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Dog Blindness Gene May Help Humans

ITHACA, N.Y. -- Two groups of researchers collaborating on a map of the canine genome have discovered the probable genetic correlation between the most widespread cause of inherited blindness in dogs and a similar human disease.

The scientists, working at Cornell University's James A. Baker Institute for Animal Health and the Fred Hutchinson Cancer Research Center in Seattle, report their findings in Proceedings of the National Academy of Sciences published tomorrow (March 17). They say that the genetic defect responsible for progressive rod-cone degeneration (called prcd), a form of progressive retinal atrophy known to cause blindness in at least five dog breeds, appears to be the canine version of the human gene defect producing RP17, one of the numerous forms of retinitis pigmentosa, a leading cause of familial blindness.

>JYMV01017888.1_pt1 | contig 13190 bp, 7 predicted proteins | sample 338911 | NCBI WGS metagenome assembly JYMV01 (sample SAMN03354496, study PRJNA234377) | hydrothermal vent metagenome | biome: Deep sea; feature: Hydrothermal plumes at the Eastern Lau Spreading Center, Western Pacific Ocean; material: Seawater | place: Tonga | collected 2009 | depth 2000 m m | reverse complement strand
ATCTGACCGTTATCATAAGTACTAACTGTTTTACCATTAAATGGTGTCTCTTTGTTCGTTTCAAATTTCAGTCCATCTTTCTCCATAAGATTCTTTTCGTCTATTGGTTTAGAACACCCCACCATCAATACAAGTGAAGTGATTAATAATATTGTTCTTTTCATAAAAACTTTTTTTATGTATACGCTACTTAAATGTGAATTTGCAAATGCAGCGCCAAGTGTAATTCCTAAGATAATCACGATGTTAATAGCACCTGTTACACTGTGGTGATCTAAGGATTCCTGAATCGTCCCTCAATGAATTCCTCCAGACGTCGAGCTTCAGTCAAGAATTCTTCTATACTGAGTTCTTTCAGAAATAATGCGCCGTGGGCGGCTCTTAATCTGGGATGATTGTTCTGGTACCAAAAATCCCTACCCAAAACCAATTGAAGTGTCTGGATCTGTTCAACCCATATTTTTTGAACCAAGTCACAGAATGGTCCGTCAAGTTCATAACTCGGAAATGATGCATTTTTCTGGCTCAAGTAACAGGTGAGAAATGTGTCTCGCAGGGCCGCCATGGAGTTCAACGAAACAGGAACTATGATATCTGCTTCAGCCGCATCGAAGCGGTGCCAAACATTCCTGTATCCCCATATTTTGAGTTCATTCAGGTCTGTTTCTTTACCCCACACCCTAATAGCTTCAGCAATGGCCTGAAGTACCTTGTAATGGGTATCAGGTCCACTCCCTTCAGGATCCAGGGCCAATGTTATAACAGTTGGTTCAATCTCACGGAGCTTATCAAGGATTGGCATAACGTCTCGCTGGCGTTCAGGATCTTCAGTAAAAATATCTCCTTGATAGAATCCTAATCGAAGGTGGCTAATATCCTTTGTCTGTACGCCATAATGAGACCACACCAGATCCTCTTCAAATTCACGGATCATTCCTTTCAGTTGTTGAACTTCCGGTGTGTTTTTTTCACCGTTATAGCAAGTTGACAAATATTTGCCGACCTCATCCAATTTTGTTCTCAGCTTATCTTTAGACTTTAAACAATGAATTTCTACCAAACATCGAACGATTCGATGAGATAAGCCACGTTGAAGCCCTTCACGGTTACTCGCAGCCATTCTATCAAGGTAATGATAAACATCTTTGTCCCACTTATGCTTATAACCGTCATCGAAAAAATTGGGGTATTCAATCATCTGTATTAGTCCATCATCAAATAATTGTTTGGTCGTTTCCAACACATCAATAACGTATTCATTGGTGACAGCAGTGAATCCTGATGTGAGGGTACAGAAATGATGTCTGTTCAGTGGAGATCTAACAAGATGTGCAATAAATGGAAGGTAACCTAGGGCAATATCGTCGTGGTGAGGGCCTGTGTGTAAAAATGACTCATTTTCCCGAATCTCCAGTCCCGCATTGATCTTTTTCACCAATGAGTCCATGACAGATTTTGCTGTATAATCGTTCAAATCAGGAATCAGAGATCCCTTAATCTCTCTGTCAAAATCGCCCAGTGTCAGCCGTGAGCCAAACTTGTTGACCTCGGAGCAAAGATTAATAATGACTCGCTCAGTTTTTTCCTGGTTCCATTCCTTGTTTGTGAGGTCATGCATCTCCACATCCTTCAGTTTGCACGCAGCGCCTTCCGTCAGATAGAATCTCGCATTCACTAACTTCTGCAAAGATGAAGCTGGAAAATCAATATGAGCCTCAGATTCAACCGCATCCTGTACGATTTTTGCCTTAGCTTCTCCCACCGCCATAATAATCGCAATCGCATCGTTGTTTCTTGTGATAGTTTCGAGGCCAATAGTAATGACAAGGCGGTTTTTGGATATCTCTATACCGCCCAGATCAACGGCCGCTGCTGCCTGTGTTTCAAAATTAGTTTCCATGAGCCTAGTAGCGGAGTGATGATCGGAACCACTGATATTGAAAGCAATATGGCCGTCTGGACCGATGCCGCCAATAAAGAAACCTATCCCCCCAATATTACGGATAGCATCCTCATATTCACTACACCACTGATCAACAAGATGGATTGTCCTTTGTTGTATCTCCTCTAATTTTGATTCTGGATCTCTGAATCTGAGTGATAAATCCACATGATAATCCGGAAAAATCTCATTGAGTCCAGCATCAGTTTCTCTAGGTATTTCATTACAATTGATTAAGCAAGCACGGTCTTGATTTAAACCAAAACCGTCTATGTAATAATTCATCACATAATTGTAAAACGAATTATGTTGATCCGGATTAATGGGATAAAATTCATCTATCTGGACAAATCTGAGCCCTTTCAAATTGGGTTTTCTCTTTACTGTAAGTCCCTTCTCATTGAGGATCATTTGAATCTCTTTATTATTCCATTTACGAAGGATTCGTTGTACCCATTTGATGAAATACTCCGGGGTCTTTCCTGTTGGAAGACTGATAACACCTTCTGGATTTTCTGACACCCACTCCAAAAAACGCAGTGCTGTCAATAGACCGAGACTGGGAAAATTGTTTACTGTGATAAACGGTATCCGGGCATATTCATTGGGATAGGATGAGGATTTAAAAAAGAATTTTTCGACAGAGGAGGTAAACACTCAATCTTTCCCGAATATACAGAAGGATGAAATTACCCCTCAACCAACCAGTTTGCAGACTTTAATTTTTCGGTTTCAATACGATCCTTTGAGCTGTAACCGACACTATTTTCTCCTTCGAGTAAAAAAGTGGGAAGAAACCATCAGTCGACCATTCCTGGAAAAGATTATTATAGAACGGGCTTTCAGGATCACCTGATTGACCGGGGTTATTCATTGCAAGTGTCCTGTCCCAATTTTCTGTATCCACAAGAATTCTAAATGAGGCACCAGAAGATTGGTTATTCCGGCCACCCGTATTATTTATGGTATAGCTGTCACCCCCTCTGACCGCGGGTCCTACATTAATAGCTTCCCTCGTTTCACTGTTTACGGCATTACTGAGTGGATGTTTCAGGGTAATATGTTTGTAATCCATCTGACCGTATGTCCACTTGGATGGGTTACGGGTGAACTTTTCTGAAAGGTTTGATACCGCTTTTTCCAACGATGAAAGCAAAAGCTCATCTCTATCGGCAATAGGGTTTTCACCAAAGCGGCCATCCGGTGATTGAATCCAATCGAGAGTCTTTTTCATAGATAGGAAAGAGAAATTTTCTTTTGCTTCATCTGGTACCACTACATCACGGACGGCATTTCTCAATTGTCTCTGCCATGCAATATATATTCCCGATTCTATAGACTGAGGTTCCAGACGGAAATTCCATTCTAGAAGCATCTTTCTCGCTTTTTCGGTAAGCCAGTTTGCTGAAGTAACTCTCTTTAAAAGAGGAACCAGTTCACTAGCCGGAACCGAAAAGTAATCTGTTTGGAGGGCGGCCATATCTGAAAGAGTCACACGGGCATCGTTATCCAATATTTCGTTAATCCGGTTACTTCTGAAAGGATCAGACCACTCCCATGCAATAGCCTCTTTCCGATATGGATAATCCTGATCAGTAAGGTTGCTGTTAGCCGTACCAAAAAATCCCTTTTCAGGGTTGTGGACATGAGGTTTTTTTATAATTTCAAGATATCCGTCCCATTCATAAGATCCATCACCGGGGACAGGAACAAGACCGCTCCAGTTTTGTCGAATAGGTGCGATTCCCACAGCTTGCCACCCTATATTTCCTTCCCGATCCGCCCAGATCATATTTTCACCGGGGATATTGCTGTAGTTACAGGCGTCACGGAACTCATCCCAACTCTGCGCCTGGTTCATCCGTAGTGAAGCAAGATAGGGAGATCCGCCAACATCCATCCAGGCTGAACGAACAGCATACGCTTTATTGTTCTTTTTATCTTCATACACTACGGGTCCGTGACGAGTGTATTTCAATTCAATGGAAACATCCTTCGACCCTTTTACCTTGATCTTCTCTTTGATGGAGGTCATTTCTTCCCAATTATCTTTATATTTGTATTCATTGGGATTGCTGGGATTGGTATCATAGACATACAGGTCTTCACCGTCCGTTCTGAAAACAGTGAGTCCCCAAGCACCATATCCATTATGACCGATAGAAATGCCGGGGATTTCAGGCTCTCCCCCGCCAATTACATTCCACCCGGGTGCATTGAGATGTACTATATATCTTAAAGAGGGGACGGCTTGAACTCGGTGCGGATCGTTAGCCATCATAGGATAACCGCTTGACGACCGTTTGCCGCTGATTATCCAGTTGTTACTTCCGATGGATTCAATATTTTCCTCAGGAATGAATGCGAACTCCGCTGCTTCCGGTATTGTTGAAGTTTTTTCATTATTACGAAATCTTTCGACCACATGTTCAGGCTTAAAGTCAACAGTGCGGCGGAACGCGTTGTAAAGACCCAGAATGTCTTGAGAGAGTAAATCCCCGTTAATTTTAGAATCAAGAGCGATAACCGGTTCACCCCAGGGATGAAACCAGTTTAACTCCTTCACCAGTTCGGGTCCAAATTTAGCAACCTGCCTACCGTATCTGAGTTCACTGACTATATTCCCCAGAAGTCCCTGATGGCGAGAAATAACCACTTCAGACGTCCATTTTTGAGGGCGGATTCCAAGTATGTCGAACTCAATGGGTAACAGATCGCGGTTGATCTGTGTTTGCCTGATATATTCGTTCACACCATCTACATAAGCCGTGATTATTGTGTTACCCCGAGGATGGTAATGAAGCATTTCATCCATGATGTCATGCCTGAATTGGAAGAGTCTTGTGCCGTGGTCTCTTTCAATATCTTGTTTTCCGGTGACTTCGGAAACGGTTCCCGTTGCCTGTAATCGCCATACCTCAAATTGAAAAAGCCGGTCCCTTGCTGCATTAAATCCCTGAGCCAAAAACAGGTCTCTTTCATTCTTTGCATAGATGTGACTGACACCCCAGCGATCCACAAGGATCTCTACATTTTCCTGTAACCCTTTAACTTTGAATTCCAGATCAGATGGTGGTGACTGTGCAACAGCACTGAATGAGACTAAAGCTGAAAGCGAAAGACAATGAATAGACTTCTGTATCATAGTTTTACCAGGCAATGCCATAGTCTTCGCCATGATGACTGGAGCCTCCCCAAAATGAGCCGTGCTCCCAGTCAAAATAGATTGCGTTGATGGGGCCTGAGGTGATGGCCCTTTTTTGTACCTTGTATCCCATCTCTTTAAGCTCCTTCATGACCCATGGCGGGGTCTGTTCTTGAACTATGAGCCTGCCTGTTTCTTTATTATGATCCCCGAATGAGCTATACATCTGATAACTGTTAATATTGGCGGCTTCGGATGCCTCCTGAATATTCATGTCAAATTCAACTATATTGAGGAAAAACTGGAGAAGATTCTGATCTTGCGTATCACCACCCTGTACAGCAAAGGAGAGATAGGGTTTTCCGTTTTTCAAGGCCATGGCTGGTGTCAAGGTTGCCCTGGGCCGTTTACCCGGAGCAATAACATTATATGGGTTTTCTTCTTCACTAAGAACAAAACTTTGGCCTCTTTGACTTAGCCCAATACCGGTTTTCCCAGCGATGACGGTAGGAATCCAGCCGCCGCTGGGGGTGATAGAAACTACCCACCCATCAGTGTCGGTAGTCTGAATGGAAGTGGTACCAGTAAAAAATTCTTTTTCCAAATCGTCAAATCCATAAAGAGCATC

Before this latest research, no association had been suspected between RP17 and prcd. Now the researchers consider it likely that RP17 and prcd spring from mutations in corresponding genes in humans and dogs.

"If this is true, the identification of the prcd gene may lead not only to an unequivocal diagnostic test for dogs but also to gene therapy methods for prcd in dogs -- which eventually may be applicable to human RP17 patients," says veterinary ophthalmologist and geneticist Gregory Acland, the lead author of the report and a senior research associate in the laboratory of Gustavo Aguirre at the Baker Institute, a unit of Cornell's College of Veterinary Medicine.

"This is an important finding for the field of canine genetics as well, since it represents the first use of the map for identifying a disease locus," says Elaine Ostrander, a molecular biologist in Hutchinson's clinical research division and a co-author of the report.

"It is exciting that we now have a road map and have identified signposts indicating where to look for the defective gene causing prcd, a possibility that did not exist before," adds co-au
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Contact: Roger Segelken
hrs2@cornell.edu
607-255-9736
Cornell University News Service
16-Mar-1998


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